Financial Services Minister Tara Rivers continued her efforts to “dispel harmful myths about the Cayman Islands” with another trip to Washington DC. Rivers met with Justin Muzinich, the deputy secretary of the US Treasury, as well as US senators, members of Congress, senior Congressional staff, and other federal agency officials to lobby for Cayman’s offshore sector and the leadership role she said Cayman is taking to combat money laundering and ensure tax transparency.
The Cayman Islands received a damning evaluation from the Caribbean Financial Action Task Force (CFATF) recently and the minister has begun implementing a new batch of legislation to meet the recommendations made in the report on how Cayman should reduce its risk and vulnerabilities. But Rivers said she was in the capital of the United States to engage with decision-makers there about the “longstanding beneficial relationship in financial services between the US and Cayman” and to push “Cayman’s culture of transparency and regulatory compliance”.
Rivers also claimed that she “provided valuable information to US lawmakers regarding Cayman’s strong beneficial ownership identification regime” as Congress considers legislation for new beneficial ownership collection requirements in the US.
“These meetings are critical in explaining to US lawmakers the facts about Cayman’s financial services industry, and the significant and effective role Cayman plays in the fight against money laundering and other financial crimes,” Rivers said in a release about her latest trip.
“We also offered the US Congress and US Treasury the benefit of our experience in implementing beneficial ownership laws, should they take the next step in corporate compliance by making disclosure of company ownership to the US government mandatory,” she added.
Cayman works closely with the United States to share information to prevent tax evasion, money laundering and terrorist financing, and she assured lawmakers in Washington DC that Cayman cooperates with the US Treasury and Internal Revenue Service so that those doing business in Cayman are compliant with American laws.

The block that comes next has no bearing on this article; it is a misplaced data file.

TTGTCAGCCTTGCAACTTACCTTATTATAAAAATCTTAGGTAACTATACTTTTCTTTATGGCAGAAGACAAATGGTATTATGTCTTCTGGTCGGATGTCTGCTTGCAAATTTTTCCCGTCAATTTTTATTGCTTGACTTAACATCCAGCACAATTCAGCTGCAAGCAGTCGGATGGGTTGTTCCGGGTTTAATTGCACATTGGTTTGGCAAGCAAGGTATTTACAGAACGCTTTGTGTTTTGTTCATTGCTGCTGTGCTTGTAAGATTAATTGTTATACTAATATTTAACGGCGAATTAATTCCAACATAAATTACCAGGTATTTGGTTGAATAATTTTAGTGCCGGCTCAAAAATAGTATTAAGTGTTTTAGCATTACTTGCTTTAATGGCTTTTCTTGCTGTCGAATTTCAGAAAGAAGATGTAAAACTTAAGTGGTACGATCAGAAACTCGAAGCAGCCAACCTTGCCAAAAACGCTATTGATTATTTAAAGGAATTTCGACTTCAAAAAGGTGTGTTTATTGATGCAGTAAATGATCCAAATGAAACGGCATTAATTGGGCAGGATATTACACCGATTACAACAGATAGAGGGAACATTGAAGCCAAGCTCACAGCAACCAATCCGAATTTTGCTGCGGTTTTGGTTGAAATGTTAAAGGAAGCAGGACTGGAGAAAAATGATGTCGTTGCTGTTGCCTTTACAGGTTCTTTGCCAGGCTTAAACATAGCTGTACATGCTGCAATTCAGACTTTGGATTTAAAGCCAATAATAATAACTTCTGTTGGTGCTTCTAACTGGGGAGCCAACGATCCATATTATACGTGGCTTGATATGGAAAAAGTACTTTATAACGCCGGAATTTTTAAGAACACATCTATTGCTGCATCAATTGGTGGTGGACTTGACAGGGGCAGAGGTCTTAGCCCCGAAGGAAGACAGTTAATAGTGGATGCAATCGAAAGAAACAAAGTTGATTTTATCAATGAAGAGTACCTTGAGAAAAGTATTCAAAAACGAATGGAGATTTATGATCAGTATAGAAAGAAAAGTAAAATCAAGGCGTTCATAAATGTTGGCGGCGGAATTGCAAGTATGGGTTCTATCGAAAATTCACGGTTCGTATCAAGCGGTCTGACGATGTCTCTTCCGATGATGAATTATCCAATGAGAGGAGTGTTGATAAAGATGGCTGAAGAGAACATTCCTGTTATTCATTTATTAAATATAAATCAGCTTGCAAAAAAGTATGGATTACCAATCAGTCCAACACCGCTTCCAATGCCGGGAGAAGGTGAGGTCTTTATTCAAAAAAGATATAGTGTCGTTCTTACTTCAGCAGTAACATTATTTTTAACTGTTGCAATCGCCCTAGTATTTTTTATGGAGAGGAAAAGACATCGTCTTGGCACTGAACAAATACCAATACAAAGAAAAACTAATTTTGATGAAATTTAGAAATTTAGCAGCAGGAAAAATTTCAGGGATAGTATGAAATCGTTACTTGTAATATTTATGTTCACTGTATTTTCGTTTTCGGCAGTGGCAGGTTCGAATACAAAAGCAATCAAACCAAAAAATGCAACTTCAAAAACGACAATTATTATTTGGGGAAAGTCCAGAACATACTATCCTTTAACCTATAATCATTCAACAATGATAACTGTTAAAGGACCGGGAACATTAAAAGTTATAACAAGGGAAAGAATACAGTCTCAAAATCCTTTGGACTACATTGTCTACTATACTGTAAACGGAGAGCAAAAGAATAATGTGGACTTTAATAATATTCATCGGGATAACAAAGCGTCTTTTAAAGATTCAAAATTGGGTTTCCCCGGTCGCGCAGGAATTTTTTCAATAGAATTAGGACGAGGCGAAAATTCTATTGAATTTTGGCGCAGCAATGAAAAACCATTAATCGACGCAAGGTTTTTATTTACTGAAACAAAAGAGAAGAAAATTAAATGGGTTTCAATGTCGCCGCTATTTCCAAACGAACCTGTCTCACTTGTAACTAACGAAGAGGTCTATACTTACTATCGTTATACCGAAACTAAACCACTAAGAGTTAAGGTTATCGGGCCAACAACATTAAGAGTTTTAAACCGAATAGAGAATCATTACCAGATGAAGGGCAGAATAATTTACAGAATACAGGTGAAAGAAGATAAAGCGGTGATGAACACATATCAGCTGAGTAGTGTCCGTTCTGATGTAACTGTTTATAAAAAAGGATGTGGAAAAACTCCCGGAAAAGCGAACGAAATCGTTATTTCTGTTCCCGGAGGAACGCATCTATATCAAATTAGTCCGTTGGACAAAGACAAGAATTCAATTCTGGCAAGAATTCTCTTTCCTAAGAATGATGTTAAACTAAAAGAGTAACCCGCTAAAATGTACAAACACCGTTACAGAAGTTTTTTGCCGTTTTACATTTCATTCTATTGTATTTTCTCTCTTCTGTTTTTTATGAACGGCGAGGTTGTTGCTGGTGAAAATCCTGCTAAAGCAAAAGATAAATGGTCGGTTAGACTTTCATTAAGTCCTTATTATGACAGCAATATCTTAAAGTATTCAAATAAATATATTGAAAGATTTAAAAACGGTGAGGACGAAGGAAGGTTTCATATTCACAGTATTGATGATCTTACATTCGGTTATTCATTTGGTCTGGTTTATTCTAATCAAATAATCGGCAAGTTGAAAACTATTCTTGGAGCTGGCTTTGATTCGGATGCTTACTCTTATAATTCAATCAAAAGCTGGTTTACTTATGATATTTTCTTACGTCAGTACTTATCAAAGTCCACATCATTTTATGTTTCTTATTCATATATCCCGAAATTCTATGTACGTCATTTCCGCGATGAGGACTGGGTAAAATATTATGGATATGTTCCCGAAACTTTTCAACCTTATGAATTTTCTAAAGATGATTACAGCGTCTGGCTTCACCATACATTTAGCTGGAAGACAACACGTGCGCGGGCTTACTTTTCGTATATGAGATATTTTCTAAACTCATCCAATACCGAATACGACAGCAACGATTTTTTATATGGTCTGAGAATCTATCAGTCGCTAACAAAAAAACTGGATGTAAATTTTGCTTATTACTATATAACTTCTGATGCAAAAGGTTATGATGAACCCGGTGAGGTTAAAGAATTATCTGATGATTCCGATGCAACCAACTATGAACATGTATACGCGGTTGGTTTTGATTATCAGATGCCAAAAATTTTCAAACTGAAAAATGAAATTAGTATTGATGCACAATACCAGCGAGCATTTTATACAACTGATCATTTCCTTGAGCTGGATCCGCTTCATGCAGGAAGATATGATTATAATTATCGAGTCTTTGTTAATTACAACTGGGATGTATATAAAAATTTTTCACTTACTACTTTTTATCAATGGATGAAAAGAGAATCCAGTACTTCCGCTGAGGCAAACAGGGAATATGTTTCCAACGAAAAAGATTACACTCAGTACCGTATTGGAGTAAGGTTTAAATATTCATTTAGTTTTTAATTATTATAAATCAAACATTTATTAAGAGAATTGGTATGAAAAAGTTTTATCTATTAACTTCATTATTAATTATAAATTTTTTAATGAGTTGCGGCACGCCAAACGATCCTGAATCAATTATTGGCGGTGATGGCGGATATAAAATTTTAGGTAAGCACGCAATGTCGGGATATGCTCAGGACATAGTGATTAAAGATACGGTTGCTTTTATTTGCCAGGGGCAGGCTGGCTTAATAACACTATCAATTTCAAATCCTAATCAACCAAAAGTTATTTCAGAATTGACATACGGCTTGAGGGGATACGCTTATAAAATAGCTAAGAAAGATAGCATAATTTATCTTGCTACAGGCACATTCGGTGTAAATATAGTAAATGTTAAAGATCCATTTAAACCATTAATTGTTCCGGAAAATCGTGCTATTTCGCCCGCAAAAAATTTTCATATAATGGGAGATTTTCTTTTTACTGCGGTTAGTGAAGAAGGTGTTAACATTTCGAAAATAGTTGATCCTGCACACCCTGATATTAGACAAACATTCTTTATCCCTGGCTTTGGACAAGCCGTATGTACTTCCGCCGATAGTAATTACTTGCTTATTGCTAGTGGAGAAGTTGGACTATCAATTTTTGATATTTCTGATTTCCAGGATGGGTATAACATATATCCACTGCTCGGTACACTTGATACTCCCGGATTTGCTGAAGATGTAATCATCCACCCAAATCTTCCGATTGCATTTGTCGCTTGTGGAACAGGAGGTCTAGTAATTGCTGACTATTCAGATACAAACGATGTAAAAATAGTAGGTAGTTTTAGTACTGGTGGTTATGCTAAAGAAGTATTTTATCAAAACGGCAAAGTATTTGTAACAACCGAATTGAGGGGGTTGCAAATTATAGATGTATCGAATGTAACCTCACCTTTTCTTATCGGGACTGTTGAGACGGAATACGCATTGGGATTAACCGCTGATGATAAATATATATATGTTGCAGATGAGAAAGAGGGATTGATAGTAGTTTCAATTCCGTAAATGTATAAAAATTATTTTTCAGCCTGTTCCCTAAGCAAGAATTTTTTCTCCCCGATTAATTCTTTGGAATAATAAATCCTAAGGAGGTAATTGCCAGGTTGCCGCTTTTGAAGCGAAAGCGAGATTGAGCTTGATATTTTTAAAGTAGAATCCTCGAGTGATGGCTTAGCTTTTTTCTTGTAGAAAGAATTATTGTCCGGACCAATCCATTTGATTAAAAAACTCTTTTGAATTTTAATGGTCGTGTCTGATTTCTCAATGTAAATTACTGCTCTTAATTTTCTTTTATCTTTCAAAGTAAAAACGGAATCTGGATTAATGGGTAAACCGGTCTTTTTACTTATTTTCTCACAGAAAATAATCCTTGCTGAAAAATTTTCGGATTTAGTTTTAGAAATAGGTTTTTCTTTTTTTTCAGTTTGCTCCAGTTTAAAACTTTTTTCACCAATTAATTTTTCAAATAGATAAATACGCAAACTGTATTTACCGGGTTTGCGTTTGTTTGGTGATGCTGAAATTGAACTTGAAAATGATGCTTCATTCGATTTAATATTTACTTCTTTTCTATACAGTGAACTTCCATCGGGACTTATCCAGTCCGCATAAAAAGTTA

Rivers and her delegation met with Senator Tim Scott, Chairman of the Senate Banking Committee’s Financial Institutions Subcommittee, and member of the Senate Finance Committee to discuss Cayman’s adoption and enforcement of international standards for tax transparency and anti-money laundering.
They also met Representative Gregory Meeks, Chairman of the House Financial Services Subcommittee on Consumer Protection and Financial Institutions, who, alongside Scott, is responsible for laws regulating US banks, investment firms, and credit unions.
Representative Yvette Clarke, Co-Chair of the Congressional Caucus on the Caribbean, and senior staff members of Representative. Maxine Waters, Chairwoman for the House Financial Services Committee, senior Democratic and Republican staff members of the House Ways and Means Committee, and the Senate Finance Committee also met the Cayman team.
Along with the congressional outreach, the delegation took part in meetings with high-ranking officials from the US Department of State and the Office of the Comptroller of the Currency, the primary regulator for the nationally chartered US bank.
“Through these meetings, we have taken significant steps to dispel harmful myths about the Cayman Islands,” said the minister. “Key legislators, congressional staff, and senior agency officials now have the information they need to combat persistent inaccurate stereotypes about our country. We plan on continuing to share this information as part of our ongoing education campaign to spread the word that Cayman is a leader in implementing global compliance standards; and thus, it is no coincidence that we are also a leader among international financial centres,” she added.
Accompanying Rivers on the trip were Department of Financial Services Policy and Legislation Director Michelle Bahadur, Department of Financial Services Policy and Legislation Senior Policy Analyst Rolna DaCosta, Cayman Islands Monetary Authority Managing Director Cindy Scotland and CIMA Senior Legal Counsel Angelina Partridge.